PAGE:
reach in unison and the milk carton is extracted without incident. Removing two eggs from the
container and placing them on the counter, a scuffling sound reflexively draws your attention and
you saccade across the room to see little kitty playing with a “friend”. Back on the counter, you
notice an egg has begun to roll, headed for the edge, so you gently pick it up and place it in a
small bowl. Glancing back to kitty, your eyes track her and confirm she is proceeding to her exit
door with friend in tow.

Due to the automaticity and typical efficiency of eye movements, all this occurred without
thought or maladventure. If eye movement control were dysfunctional, however, there might be
juice on the floor, a cracked egg where it shouldn’t be, and a chipmunk in the pantry. Many
activities require even more precise oculo-motor control, with minor disruptions interfering with
successful performance.

The child habitually bumping into a wall; extra effort needed to scan for cars, bikes and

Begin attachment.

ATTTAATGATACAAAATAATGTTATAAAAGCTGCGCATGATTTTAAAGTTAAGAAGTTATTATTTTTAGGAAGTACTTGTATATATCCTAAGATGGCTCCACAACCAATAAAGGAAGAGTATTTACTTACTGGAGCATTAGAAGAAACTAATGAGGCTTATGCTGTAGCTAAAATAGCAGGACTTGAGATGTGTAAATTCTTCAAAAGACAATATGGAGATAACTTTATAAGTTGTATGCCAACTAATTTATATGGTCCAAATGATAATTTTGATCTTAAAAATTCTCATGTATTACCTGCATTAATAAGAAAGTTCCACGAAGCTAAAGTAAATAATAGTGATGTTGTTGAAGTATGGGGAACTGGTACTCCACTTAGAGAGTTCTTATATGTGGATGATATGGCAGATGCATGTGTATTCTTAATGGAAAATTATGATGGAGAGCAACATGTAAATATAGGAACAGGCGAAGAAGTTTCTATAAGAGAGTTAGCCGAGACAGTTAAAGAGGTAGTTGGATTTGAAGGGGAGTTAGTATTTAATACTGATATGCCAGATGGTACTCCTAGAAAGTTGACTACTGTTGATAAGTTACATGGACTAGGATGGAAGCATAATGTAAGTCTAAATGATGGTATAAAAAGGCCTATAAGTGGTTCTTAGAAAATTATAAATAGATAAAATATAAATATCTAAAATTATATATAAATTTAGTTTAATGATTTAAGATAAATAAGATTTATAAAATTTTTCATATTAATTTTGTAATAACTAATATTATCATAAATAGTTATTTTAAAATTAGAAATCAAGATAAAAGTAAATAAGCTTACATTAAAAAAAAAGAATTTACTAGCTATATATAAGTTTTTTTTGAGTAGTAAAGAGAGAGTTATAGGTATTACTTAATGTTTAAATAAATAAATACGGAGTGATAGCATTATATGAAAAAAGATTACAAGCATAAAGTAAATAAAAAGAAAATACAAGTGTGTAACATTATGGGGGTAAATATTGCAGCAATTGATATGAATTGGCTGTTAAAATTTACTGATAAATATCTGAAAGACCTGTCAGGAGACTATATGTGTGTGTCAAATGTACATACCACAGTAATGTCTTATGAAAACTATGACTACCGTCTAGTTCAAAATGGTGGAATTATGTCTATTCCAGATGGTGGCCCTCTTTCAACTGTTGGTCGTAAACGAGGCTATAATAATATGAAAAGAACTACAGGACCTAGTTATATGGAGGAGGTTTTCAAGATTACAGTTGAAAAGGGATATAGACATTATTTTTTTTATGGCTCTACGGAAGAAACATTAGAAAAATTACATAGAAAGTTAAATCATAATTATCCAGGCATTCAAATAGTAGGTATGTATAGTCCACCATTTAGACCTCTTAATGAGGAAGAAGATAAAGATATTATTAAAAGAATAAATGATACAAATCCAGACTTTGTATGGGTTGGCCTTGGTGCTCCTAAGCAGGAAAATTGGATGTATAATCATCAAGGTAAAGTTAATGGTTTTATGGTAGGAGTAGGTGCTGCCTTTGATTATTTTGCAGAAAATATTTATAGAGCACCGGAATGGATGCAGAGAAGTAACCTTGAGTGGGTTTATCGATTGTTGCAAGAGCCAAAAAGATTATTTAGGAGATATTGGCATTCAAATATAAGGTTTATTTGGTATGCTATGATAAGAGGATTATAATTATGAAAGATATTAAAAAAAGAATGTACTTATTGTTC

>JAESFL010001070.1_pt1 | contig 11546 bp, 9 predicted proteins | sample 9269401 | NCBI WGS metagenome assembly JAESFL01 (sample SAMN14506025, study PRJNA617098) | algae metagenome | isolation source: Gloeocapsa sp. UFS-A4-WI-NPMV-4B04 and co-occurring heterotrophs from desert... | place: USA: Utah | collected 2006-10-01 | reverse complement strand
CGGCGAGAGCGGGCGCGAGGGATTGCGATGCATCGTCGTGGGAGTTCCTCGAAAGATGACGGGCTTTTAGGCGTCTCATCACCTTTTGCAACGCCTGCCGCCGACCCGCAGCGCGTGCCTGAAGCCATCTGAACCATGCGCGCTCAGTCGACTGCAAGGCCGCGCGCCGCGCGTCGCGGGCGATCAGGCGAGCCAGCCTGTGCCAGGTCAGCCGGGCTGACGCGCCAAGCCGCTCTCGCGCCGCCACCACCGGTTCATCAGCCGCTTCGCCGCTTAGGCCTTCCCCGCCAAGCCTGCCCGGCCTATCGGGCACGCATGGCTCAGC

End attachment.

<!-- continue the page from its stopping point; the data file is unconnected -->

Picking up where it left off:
pedestrians at an intersection; confusion when sorting through a long list of emails. Does eye
movement control, or lack of control, play a role? And how can we know? Now, we can
objectively measure eye movements, and compare them with those of other individuals, and
versus yourself at different points in time. Now, we can tell when inefficient eye movements are
impacting behavior. It’s called RightEye.

Man with Macular Degeneration, thinking

Which EyeQ is right for you?

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Functional Vision EyeQ

Functional Vision EyeQ 

The Functional Vision Eye Q report provides a graphical printout showing exactly how one’s
eyes move during circular and linear (horizontal and vertical) smooth pursuits, fixations and
saccades. It is a fascinating and valuable addition to a standard ocular health and binocular
evaluation, perfect for the general population. It picks up and puts numbers to difficulties that
cannot be as well described any other way. And, it’s fun too!! Each skill is given a numerical
value describing performance and listed with a percentile score relative to the set population.
These are displayed and color-coded regarding efficiency to provide a quick and intuitive
performance snapshot – green = normal; yellow = borderline; and red = dysfunction. If
deficiency is noted, intervention is recommended to address the issue and specific activities are
provided in an email link.

Brain Health EyeQ

Brain Health EyeQ

The Brain Health Eye Q assessment provides a similar report but highlights particular brain
areas which may be implicated in compromised performance as well as associated symptoms.
BHEQ is helpful for baseline testing of higher risk individuals, for example those with early